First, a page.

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Pacaya-Samiria National Reserve
Pacaya-Samiria National Reserve is located in Peru's Amazon region, 100 miles west from Iquitos. The Reserve is a triangular shaped area between the Maranon and Ucayali rivers. These rivers intersect at the northeastern tip of the Reserve, marking the beginning of what is considered the Amazon River proper. Most visitors access Pacaya-Samiria through the nearby city of Iquitos.

Private boat is the only way to access the reserve, which is large enough to cover the entire U.S. state of New Jersey. The basins of the Pacaya and Samiria rivers have been protected by the Peruvian government since 1940. The area was declared a National Reserve in 1972 and enlarged to its present size of 5,137,000 acres in 1982. The altitude of the Reserve is between 263 to 675 feet above sea level. The Reserve is the largest in Peru, the second largest in the Amazon region, and the fourth largest in all of South America.


There are over 80 lakes in the Reserve, the most important ones are the Hatun Cocha, Pastococha, Shinguito, Maldonado, Ungurahui, Yanayacu, Zapote, Yarina, Tamara, Cotococha, Achual, and El Dorado.

The approximately 50,000 people who live in the Reserve most are located in villages along the edge of the Reserve. Only a few villages are found in the interior of the Reserve. The average family has six to ten people and their main food staples are plantains, yucca, and fish. Their houses are made from materials found in the forest.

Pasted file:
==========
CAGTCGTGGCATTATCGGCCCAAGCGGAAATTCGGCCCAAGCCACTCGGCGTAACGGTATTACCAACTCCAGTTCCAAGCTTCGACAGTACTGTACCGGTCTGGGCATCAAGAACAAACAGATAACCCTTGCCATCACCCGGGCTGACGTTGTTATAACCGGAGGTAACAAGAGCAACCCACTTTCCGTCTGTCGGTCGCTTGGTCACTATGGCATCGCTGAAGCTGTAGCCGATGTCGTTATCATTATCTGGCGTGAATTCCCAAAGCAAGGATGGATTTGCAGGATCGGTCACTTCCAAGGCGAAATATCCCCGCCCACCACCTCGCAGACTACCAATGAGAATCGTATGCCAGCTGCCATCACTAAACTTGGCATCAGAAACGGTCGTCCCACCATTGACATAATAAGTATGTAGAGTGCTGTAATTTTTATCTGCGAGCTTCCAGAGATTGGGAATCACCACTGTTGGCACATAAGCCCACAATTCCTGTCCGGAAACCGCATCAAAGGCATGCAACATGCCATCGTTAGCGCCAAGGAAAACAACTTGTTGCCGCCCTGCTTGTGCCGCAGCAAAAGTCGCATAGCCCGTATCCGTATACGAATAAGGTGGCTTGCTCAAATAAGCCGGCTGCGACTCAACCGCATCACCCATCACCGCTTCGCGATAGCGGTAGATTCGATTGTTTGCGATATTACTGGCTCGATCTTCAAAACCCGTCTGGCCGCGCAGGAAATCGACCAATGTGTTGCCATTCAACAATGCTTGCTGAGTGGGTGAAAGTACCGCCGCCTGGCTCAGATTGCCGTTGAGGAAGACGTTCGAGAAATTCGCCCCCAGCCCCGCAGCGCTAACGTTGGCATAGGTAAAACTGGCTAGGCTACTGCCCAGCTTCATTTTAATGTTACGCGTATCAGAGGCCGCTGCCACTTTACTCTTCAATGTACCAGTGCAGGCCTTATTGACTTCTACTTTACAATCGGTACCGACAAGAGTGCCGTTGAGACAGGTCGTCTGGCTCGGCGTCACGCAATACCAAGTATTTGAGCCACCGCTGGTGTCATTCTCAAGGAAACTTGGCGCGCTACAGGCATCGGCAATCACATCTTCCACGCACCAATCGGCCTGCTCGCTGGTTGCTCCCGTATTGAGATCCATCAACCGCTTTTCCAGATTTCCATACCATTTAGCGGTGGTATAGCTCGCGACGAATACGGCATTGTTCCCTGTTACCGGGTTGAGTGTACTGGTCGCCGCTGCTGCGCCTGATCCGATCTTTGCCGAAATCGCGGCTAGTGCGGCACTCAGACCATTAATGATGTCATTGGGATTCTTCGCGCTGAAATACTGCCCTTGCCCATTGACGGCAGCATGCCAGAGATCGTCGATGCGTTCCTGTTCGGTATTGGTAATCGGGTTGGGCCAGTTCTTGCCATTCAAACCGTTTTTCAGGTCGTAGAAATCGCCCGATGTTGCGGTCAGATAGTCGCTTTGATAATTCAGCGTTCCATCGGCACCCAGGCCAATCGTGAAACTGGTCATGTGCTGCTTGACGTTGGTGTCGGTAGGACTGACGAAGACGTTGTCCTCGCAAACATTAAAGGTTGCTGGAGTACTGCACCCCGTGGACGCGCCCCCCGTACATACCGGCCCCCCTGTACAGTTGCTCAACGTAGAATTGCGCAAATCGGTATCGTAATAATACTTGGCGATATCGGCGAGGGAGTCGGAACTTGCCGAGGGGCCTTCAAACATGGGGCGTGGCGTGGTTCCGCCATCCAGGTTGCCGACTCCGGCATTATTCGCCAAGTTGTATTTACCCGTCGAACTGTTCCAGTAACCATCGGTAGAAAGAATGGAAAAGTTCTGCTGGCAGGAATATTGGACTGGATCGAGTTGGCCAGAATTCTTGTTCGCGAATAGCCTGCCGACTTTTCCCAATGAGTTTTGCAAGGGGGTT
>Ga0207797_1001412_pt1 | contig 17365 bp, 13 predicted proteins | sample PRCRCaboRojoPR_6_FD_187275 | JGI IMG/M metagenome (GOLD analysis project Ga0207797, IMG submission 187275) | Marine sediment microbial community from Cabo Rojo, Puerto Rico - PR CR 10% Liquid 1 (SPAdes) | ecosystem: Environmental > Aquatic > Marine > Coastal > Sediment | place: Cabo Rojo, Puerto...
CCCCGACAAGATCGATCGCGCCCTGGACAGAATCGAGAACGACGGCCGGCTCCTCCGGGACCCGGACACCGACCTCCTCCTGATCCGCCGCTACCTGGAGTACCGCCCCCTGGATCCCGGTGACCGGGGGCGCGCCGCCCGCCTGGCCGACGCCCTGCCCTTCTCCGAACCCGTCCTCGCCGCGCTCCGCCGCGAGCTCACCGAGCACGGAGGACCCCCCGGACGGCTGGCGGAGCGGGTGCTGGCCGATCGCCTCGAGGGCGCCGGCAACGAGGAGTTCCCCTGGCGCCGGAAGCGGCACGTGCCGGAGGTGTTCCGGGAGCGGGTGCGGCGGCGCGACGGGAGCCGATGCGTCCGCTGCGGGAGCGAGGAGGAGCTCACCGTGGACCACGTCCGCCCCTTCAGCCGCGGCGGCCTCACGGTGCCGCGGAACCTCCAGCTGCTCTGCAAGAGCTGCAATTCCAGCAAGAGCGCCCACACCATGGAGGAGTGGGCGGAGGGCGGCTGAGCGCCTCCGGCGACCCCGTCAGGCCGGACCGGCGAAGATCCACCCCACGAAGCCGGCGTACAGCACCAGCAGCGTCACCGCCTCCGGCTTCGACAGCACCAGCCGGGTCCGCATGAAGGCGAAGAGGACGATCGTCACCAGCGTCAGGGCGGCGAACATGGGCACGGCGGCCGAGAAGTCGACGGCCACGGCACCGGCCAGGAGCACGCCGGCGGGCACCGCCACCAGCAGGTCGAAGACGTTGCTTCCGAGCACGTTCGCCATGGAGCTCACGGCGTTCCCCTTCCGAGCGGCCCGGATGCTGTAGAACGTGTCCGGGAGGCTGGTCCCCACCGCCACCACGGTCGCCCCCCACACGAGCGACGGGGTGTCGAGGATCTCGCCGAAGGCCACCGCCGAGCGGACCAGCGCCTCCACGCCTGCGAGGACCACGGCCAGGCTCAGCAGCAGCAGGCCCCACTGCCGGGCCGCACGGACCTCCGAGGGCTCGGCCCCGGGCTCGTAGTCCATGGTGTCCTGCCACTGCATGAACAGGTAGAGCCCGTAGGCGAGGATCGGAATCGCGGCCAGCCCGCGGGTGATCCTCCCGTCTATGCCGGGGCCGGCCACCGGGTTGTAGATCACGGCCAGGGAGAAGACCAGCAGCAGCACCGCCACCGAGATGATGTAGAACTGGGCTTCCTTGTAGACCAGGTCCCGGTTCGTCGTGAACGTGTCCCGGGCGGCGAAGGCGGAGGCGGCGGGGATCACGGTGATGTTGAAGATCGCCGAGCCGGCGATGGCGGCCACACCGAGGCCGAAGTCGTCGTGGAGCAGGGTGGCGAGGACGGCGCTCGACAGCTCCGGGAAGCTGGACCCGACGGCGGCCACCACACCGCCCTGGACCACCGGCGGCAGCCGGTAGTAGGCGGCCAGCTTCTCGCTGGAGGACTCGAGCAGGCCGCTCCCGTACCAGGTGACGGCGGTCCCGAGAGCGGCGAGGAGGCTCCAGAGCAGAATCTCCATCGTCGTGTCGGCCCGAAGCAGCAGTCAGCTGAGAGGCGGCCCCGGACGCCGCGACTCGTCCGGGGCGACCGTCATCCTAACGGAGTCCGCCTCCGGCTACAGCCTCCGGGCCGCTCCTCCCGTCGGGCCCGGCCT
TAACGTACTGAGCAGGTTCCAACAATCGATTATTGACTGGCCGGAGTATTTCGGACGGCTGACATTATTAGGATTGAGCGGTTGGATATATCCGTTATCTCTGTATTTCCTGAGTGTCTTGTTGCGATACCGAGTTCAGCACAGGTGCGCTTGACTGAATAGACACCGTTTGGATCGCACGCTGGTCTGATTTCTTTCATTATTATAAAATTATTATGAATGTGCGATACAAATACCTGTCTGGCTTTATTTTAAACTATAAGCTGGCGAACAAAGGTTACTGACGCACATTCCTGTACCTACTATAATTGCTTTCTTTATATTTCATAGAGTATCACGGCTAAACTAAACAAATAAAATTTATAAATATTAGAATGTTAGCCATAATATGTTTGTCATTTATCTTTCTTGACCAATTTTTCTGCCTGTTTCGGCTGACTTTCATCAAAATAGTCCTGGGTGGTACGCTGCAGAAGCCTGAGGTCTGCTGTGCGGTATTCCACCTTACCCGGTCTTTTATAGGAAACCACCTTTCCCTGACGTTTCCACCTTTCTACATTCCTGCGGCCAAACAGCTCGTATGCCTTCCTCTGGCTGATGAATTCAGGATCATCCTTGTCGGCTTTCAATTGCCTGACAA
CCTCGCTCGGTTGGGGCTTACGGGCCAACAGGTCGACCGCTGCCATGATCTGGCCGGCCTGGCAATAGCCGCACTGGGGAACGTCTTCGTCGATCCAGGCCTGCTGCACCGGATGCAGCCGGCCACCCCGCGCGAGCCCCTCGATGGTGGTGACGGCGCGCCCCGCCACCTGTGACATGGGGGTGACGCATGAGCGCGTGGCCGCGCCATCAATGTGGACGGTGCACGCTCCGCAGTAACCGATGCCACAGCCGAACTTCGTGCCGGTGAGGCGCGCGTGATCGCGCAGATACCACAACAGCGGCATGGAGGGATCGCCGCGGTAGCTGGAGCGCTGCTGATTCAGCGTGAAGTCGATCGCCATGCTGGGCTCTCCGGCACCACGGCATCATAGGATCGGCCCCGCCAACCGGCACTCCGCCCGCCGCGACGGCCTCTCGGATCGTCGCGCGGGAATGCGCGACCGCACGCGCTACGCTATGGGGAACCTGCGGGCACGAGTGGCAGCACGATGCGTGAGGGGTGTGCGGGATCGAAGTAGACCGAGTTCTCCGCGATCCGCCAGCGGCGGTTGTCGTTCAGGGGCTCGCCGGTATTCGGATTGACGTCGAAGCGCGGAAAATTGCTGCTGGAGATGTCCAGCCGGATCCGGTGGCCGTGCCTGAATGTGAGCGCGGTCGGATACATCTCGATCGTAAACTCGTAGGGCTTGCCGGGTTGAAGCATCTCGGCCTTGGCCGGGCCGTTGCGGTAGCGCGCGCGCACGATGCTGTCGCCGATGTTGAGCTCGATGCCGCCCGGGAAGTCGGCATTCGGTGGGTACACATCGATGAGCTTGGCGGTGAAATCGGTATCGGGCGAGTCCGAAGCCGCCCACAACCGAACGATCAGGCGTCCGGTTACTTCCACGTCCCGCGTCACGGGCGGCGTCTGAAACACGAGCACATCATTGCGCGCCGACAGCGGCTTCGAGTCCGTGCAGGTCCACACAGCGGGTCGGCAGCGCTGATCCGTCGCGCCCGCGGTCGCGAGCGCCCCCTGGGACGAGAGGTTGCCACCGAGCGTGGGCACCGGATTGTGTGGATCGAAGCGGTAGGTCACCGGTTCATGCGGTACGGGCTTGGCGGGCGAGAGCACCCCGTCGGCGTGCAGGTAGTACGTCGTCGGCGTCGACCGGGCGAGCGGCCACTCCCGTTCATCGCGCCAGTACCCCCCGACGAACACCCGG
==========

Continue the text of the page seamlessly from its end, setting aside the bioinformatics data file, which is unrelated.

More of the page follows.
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Animal and plant life is abundant and extremely varied in the reserve. There are over 132 species of mammals, 13 of which are primates. The reserve's waters are home to gray and pink dolphins, Amazonian manatees, Giant river Otters, Black Caimans and giant South American River Turtles. Land species include Jaguars, Capuchin Monkeys and Spider Monkeys. The Black Spider Monkey, the Orange-chested Spider Monkey, the Woolly Monkey, and the Howler Monkey are all considered endangered.

More than 300 species of birds live in Pacaya-Samiria, including five of the eight species of Macaw found in Peru. The prehistoric-looking hoatzin bird is seen here as well.

Wildlife and local villagers rely heavily on two species of palm for food. The fruit of the Moriche Palm is critical to the diets of parrots and mammals such as the Tapir. Humans use the fruit in drinks and ice cream. Birds and mammals feed on the fruit of the Chonta Palm, while humans harvest the palm's heart. No other protected area in Peru is as directly linked to the economic well-being of such a large human population. At least 100,000 "ribere˝os", or river people, living in and around thisápart of the Amazonian rain forest rely on its aquatic and terrestrial resources for food and income. Another 600,000 Peruvians live nearby.


The native San Juan de YanaYacu Indians protect 200+ acres of private land on the YanaYacu River, near the confluence of the Maranon, Ucayali, and Amazon rivers. Here the Amazon Refuge wildlife center provides excellent access for a visit to the Pacaya-Samiria National Reserve.

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